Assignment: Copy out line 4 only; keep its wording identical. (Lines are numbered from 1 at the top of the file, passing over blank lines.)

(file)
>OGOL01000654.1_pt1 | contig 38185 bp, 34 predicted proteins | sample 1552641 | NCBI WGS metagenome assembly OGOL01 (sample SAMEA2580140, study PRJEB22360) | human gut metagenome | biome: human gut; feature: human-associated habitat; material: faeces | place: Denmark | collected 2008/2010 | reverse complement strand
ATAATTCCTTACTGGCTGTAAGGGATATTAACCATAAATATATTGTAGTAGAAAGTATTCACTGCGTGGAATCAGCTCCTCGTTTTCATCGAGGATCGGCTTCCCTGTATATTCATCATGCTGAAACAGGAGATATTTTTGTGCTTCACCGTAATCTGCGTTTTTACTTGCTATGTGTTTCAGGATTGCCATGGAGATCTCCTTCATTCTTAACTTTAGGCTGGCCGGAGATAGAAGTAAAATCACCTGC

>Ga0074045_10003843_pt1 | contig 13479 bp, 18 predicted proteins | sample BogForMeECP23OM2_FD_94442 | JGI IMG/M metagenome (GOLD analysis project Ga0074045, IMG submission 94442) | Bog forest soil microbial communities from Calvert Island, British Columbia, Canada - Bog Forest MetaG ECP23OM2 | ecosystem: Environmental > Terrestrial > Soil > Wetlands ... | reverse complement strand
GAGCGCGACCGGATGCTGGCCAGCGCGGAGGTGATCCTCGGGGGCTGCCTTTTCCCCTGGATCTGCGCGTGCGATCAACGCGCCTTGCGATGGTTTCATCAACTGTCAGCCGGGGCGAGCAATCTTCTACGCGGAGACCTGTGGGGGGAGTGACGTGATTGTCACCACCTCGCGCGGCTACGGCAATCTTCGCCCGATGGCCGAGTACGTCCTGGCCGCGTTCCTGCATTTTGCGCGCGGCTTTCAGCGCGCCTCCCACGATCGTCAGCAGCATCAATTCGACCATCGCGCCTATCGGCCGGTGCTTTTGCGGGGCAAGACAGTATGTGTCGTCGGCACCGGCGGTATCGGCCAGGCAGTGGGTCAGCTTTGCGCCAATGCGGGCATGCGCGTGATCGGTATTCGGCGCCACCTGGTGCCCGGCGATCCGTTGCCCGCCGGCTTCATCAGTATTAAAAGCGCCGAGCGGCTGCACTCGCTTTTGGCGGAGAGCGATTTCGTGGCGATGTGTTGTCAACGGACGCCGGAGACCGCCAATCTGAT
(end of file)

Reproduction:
GAGCGCGACCGGATGCTGGCCAGCGCGGAGGTGATCCTCGGGGGCTGCCTTTTCCCCTGGATCTGCGCGTGCGATCAACGCGCCTTGCGATGGTTTCATCAACTGTCAGCCGGGGCGAGCAATCTTCTACGCGGAGACCTGTGGGGGGAGTGACGTGATTGTCACCACCTCGCGCGGCTACGGCAATCTTCGCCCGATGGCCGAGTACGTCCTGGCCGCGTTCCTGCATTTTGCGCGCGGCTTTCAGCGCGCCTCCCACGATCGTCAGCAGCATCAATTCGACCATCGCGCCTATCGGCCGGTGCTTTTGCGGGGCAAGACAGTATGTGTCGTCGGCACCGGCGGTATCGGCCAGGCAGTGGGTCAGCTTTGCGCCAATGCGGGCATGCGCGTGATCGGTATTCGGCGCCACCTGGTGCCCGGCGATCCGTTGCCCGCCGGCTTCATCAGTATTAAAAGCGCCGAGCGGCTGCACTCGCTTTTGGCGGAGAGCGATTTCGTGGCGATGTGTTGTCAACGGACGCCGGAGACCGCCAATCTGAT